Building a local business on the strength of reviews

On this blog we have often focused on how people should find and evaluate local businesses. Of course we believe that WhoDoYou is a great way to find trusted recommendations for local service providers.

But what if you are looking to be found? We have lots of small businesses approach us to understand how WhoDoYou can help their business grow, and often we hear a degree of frustration in the dizzying array of choices, services and options. There are reputation management companies, listings specialists, and campaign managers. As if that weren’t enough, it is increasingly becoming clear to small businesses that they MUST have a strong “review footprint” online.

By review footprint, I mean the ease with which users can find out information about you on various media, platforms and locations. It has become common knowledge that positive, high quality reviews can have a big impact on your bottom line, so if you don’t have many reviews, you may want to get started today.

We always suggest that businesses make sure, first and foremost, that their profile information is correct and up to date on the review sites. But that’s really table stakes – what’s most important is to encourage your customers/patients/clients to contribute their honest endorsements.* Never ask someone to lie, and never (we mean ever!) pay for people to write reviews. Aside from the fact that it’s wrong, the consequences of being caught can be devastating.

It can often be hard to motivate customers to write reviews, since people are busy and have lots of priorities. So, we’ve seen a few things help with the response rate for writing reviews:

  1. Get them at the ‘moment of truth‘ – or put another way, try to prompt your customers right after you provide service. Not only will the experience be fresh in their minds, but also the request will be made in context. And generally speaking, people do want to support businesses, particularly local ones, if they’ve done a good job
  2. Ask for specific feedback – if you are an electrician that takes pride in your punctuality, ask customers to let others know how much they appreciated you being on time. Or if you’re a doctor, feel free to suggest that patients speak about your bedside manner. Again, don’t write it for them, but feel free to prompt (recognition is always easier than recall…)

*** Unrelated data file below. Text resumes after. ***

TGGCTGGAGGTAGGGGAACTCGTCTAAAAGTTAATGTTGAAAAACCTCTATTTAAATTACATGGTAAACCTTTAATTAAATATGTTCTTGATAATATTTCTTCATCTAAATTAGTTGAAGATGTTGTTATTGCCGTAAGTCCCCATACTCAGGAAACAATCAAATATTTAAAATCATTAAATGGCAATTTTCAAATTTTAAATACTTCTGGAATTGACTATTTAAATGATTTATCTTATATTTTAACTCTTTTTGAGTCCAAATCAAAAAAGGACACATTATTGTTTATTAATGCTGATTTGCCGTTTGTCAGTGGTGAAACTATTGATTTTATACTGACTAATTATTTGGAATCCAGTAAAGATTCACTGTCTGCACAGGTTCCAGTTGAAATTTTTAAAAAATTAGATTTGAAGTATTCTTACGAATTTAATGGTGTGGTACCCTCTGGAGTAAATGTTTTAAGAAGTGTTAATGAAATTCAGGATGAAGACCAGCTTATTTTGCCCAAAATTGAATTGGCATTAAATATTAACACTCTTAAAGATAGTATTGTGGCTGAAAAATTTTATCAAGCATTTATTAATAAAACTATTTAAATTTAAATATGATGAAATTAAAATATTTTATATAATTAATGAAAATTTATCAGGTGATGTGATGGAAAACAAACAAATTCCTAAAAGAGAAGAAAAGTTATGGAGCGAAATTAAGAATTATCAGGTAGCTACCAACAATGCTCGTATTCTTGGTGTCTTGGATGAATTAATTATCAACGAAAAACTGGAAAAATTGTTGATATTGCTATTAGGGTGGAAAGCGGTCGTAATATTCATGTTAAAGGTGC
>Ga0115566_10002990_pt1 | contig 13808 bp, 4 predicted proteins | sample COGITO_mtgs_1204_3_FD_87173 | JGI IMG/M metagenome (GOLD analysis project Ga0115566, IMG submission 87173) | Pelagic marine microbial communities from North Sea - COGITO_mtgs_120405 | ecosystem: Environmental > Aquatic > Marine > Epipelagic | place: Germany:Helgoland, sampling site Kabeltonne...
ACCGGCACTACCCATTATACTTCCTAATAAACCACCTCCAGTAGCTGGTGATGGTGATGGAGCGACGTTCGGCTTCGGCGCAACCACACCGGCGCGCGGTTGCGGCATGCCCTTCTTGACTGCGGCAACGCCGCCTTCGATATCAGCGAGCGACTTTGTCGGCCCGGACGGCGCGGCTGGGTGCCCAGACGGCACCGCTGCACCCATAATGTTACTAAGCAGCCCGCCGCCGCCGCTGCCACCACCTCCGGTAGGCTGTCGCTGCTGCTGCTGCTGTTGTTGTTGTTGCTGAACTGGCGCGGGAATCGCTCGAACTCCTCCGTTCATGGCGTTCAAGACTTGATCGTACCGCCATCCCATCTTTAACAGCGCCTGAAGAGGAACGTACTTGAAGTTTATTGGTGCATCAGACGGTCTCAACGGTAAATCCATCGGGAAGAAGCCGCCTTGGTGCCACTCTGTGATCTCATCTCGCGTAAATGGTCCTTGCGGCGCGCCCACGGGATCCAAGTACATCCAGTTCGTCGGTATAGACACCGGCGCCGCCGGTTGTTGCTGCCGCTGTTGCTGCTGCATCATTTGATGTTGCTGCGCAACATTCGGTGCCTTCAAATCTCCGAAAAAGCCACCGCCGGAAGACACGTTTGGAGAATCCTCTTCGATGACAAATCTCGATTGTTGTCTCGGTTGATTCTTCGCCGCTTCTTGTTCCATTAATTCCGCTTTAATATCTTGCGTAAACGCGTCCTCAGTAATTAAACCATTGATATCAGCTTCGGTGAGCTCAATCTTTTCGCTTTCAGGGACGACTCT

3. Remind, remind, remind – As we’ve already established, most people are simply not review writers. There are always people, however, that would write a review if prompted at the right time, and in the right way. So without being pushy, remember to remind them to pay it forward – some percentage always will.

Now this blog post would not be complete without mentioning WhoDoYou. Specifically, where do we fit in this environment of reviews that build up local businesses? Well, we are great believers in the power and authenticity of conversations on social media. That’s why we focus much of our time on surfacing the recommendations already made between friends and within existing groups.

We also encourage WhoDoYou users to write structured reviews, because it’s a way of sharing opinions on WhoDoYou without being asked by a friend. Essentially, this is the equivalent of being asked by a business. And one of the most powerful ways to extend the reach of these reviews is to share them on social media – the exposure and long-lasting effect is hard to quantify, but undoubtedly powerful.

So, if you’re a small business and feeling a bit overwhelmed with this whole business of reviews, relax, try following our 3 simple tips, and watch the referrals start appearing at your doorstep.

Good luck, and if you have any comments, please share.

*Please note, some review sites forbid small businesses from asking for reviews. We think this is absurd. It is not the act of asking which promotes bogus reviews, it is the manipulation and paying which creates fake reviews. At WhoDoYou we strongly believe – if you do a good job, prompt your customers and they’ll write honest reviews. After all, you’ve earned it!

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Reflections on building a great team

For anyone that’s read this blog even somewhat consistently, you know that our primary focus has been on the product value we are trying to build, and the need for a solution like WhoDoYou. While this stuff gets us pretty jazzed, there may be some for whom the local, social search space isn’t so interesting.

And now that we are actively looking to bring on some great new team members, I thought it would be useful to highlight a recent article: http://linkd.in/122sZon.
The primary focus is on the difficulty of hiring, which seemed compelling enough on its own merit to share. In addition, it’s worth talking about this article as a means of highlighting some of the values we like to promote at WhoDoYou.

So, high level, the article describes Google’s big data approach to finding hiring best practices. Biggest surprise #1? There are no consistently good hiring managers (though there are some consistently bad ones). It turns out that hiring successful performers tends to be very, very difficult, and mostly random. Biggest surprise #2? GPA has almost no correlation with successful performance. Although this one didn’t surprise me so much, it’s an important reminder that people change a lot over time. Looking at one’s degree, or GPA is only one small factor in considering a person’s potential contribution to an organization.